Posts Tagged ‘Microsoft’

Great Corporate Storytelling at Microsoft

Thursday, March 19th, 2015

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 When I saw the Google news alert about an article on Microsoft’s great use of brand storytelling, I was immediately intrigued. As a long-time contract writer for Microsoft, I helped create the company’s intial collection of corporate stories, but that’s been a few years ago and I haven’t checked their website for months to see how the storytelling efforts have grown. Not only that, but I helped a colleague with a book on technology branding more than 20 years ago–before most consumers were familiar with technology products by brand.

When I checked out Arik Hanson’s blog discussion of the Microsoft Stories site, I was captivated even further by the screen shot included in the post (shown). As Arik points out, you’d expect to see the program manager being featured to be show in the office working on the development of great new software. But instead you see a dominant photo of the employee in a barrel room sipping wine. That drew me in even further because my husband and I have been part of a wine-making group for the past 11 years–and we live in Washington near the largest collection of tasting rooms in the state!

So you’ll understand why I agree with Arik that it’s a great example of corporate storytelling. Employees are brand evangelists, and they’re also interesting people whose non-work activities are at least as fascinating as their professional involvement. By helping co-workers and customers get to know the whole person, Microsoft is creating deeper, more lasting connections than work-related topics alone ever would.

Key point: When people develop deeper connections, they become more committed to one another’s success. Stories that help people get to know one another more fully result in a win for everyone involved.

How about you? How well are you telling corporate stories that do that?

Jack Welch on Leadership Communication and Performance

Thursday, December 5th, 2013

Reacting to the recent announcement that Microsoft would stop force-ranking employees, a practice often referred to as “rank and yank,” former GE CEO Jack Welch delivered a strong case for another approach. Calling the “rank and yank” approach to performance evaluations”a media-invented, politicized, sledgehammer of a pejorative,” he said that it “perpetuates a myth about a powerfully effective real practice called (more appropriately) differentiation.”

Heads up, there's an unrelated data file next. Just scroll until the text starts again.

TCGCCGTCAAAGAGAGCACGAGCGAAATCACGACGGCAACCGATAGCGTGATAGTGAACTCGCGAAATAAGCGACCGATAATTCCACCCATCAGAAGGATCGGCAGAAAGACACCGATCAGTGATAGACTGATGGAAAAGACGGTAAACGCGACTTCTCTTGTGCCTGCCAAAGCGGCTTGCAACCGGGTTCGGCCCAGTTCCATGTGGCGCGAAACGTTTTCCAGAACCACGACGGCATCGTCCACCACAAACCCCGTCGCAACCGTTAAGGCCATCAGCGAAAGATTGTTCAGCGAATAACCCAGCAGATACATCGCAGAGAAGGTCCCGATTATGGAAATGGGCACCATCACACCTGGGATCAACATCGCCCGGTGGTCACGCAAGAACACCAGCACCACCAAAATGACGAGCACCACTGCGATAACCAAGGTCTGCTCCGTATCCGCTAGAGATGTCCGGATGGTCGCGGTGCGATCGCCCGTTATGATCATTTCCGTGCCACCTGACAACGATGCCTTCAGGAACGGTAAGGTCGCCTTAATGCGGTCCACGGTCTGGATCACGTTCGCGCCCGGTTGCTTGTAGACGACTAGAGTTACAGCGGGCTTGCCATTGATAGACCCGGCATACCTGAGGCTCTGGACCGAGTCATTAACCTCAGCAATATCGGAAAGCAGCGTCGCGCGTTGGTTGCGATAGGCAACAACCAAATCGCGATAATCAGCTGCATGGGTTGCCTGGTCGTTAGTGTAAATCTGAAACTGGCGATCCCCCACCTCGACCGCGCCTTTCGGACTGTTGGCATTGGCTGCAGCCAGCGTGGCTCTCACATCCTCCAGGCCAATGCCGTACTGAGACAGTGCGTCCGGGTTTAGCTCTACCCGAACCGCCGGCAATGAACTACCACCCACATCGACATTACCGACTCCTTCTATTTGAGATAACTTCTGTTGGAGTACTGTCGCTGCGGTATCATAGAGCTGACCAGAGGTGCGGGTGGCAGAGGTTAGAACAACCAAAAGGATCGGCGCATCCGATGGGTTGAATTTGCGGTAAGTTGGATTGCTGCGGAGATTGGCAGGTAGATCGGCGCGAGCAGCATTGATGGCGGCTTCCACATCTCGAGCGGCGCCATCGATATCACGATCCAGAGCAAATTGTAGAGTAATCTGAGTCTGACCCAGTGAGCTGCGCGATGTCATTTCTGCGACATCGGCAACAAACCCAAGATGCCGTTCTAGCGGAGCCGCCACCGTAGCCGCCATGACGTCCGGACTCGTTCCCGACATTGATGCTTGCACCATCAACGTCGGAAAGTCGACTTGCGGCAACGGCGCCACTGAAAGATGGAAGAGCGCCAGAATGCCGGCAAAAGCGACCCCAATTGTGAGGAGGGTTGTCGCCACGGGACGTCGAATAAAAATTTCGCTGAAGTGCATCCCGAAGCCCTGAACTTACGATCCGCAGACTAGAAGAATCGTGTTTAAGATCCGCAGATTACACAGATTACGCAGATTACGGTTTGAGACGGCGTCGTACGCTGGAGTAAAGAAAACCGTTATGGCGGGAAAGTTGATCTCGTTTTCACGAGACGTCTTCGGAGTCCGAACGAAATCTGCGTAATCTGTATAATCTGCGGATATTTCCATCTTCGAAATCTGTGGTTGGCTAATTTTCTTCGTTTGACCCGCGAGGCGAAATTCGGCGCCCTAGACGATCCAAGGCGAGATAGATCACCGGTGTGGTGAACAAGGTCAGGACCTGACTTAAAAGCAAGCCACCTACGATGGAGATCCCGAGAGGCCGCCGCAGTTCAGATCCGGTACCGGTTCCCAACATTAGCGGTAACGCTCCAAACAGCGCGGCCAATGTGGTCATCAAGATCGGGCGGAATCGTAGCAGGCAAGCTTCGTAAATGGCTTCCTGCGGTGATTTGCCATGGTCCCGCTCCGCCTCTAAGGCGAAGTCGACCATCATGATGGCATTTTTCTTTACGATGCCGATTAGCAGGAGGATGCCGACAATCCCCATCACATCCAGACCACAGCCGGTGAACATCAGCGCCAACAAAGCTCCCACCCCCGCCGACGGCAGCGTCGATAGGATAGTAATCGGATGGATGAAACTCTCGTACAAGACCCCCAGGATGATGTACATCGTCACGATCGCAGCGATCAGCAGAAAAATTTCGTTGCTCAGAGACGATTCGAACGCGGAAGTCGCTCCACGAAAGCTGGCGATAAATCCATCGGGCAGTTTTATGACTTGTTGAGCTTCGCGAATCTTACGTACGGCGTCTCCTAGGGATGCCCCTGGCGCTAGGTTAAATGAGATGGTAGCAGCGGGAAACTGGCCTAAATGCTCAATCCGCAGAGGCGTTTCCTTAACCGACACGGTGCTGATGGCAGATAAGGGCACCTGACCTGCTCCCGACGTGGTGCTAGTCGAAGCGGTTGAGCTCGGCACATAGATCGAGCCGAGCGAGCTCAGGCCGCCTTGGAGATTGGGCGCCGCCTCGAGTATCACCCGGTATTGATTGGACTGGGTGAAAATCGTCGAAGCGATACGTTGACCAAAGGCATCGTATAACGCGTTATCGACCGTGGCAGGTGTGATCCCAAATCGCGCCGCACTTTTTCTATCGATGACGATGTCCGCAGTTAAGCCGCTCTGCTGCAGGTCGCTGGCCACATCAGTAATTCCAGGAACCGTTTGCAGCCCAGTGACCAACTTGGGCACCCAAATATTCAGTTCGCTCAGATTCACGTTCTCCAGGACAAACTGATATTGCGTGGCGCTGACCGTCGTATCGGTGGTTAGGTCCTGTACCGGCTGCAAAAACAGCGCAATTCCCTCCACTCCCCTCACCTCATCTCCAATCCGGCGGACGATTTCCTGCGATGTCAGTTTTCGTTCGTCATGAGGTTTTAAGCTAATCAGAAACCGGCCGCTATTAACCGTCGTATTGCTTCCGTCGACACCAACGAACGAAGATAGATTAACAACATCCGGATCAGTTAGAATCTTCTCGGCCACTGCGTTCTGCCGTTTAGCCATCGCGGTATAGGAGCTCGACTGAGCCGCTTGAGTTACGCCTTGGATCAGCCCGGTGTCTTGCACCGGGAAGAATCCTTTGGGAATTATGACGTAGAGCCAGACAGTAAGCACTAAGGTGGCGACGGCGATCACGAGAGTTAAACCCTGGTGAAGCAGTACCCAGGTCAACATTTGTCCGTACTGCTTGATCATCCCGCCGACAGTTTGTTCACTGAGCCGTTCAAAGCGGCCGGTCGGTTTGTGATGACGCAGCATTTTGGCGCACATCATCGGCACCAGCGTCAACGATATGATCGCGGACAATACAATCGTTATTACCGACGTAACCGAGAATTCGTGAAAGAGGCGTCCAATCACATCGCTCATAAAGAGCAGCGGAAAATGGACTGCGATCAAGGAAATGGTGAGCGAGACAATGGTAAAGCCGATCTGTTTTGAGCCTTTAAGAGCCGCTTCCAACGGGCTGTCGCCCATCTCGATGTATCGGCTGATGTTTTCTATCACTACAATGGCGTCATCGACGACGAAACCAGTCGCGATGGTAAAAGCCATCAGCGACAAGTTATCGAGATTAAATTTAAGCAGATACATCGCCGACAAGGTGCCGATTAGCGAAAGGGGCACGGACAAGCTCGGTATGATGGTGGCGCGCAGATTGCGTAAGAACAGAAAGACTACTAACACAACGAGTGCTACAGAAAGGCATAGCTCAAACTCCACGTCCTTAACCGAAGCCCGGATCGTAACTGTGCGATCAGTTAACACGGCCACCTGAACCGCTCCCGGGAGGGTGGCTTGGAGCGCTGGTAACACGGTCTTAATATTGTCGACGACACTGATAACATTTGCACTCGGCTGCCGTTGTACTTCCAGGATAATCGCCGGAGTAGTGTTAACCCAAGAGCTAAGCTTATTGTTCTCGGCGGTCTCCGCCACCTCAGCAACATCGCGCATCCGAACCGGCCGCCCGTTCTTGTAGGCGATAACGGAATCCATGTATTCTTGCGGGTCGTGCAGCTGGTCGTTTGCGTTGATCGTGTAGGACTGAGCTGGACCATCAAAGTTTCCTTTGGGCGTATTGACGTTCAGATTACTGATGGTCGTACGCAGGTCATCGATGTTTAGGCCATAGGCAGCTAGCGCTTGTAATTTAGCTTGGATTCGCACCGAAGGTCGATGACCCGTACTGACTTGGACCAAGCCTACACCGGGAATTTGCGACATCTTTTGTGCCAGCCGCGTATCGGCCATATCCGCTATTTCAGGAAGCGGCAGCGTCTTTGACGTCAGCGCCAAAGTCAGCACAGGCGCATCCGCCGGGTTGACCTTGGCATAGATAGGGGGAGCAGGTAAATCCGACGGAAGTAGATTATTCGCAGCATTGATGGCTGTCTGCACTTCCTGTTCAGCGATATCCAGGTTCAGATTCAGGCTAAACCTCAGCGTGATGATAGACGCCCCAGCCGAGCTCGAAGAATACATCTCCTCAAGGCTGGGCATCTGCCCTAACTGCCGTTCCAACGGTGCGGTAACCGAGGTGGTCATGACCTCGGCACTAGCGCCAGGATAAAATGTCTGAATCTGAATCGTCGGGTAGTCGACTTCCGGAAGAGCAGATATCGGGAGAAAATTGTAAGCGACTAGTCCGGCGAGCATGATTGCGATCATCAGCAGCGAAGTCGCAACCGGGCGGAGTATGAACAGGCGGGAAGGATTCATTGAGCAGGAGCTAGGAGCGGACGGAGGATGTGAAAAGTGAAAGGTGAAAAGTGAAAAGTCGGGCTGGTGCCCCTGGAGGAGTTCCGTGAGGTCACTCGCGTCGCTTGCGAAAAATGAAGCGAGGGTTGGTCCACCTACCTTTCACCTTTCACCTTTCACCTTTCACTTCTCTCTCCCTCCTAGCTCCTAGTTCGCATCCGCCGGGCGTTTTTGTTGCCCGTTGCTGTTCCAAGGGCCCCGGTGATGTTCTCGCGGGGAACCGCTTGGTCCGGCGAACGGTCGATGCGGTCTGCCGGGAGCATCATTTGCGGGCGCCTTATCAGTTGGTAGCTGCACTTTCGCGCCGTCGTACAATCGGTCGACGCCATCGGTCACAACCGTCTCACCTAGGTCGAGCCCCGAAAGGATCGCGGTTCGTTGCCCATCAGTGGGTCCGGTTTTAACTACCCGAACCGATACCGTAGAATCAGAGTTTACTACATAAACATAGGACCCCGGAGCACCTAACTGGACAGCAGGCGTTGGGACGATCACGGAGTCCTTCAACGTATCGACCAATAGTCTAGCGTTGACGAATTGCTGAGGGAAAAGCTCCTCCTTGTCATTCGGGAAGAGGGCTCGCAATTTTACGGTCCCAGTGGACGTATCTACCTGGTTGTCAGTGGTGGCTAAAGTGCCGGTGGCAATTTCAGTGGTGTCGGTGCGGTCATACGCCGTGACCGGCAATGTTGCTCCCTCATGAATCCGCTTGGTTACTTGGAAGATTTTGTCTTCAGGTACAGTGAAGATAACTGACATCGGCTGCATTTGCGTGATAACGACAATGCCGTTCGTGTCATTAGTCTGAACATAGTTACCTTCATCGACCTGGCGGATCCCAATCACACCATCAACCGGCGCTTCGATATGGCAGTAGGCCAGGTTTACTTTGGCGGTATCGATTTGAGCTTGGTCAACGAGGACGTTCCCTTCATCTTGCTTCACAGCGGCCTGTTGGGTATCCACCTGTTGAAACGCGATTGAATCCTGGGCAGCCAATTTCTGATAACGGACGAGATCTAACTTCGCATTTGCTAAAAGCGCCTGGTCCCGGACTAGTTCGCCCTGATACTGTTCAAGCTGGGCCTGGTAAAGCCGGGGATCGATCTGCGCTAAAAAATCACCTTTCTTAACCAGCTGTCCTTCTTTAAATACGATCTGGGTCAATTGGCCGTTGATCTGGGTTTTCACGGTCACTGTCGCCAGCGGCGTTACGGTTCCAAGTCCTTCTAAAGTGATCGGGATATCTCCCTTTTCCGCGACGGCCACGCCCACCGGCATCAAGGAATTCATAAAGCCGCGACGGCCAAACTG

Much has been written about “rank and yank” approach used by companies in recent years. It can, and often does, result in the firing of excellent employees who happen to be on an exceptionally high-performing team. Under the system, the bottom-ranked employees have to go, even those who are strong contributors. If it seems self-defeating, that’s because it is!

Writing in The Wall Street Journal, Welch states a strong case for differentiation, which, he says, is “about building great teams and great companies through consistency, transparency and candor. It’s about aligning performance with the organization’s mission and values. It’s about making sure that all employees know where they stand. Differentiation is nuanced, humane, and occasionally complex, and it has been used successfully by companies for decades.”

Welch clearly articulates the need for leaders to clarify mission (where we’re going) and values (how we’re going to get there)–a goal achieved through storytelling, as emphasized in my Corporate Storytelling® workshops. Aligning performance with mission and values is crucial. To achieve that goal, Welch advocates for honest, supportive performance evaluations that let employees know where they stand, where they excel, and where they need to improve.

With this approach, everybody wins! And everybody wins when someone is let go. That’s because only those who aren’t performing well enough are let go–after they’re given help in identifying where their strengths would be a better fit and supporting their efforts to find another job.

Leadership communications based on consistency, transparency and candor are the keys to building and retaining high-performance teams and building strong, enduring companies. The most powerful tool for clear communication is storytelling.

CFO Communication Skills a Major Asset for Twitter IPO

Thursday, October 3rd, 2013

According to a report from Bloomberg News, Twitter’s CFO has the ability to communicate clearly, even when discussing complicated concepts–and that talent is expected to be a valuable asset as Twitter seeks investors for its upcoming IPO. Mike Gupta, who joined the company last year, is known for his skill in explaining complex systems and business models in a simple way. Because of his communication skills and his negotiation credentials, he likely will accompany Twitter’s CEO, Dick Costolo, on the “road show” to drum up interest for the new offering.

Twitter is anticipating sales of $1 billion next year and hoping to sustain solid long-term growth. But it’s difficult for many potential investors to understand how the company earns revenues and how it can continue to grow sales. Formerly head of finance for Yahoo, Gupta  played a key role in Yahoo’s negotiations with Microsoft that led to a partnership for web-base search. He also helped Yahoo secure a valuable investment in China-based Alibaba.

Beginning his career in investment banking, Gupta moved into technology as an executive with Zynga, where he was involved in that company’s IPO. As Zynga’s former operating chief observes, “He was instrumental during our earnings calls and during our road show. He would do a great job of playing the other side and thinking through all the intricacies.”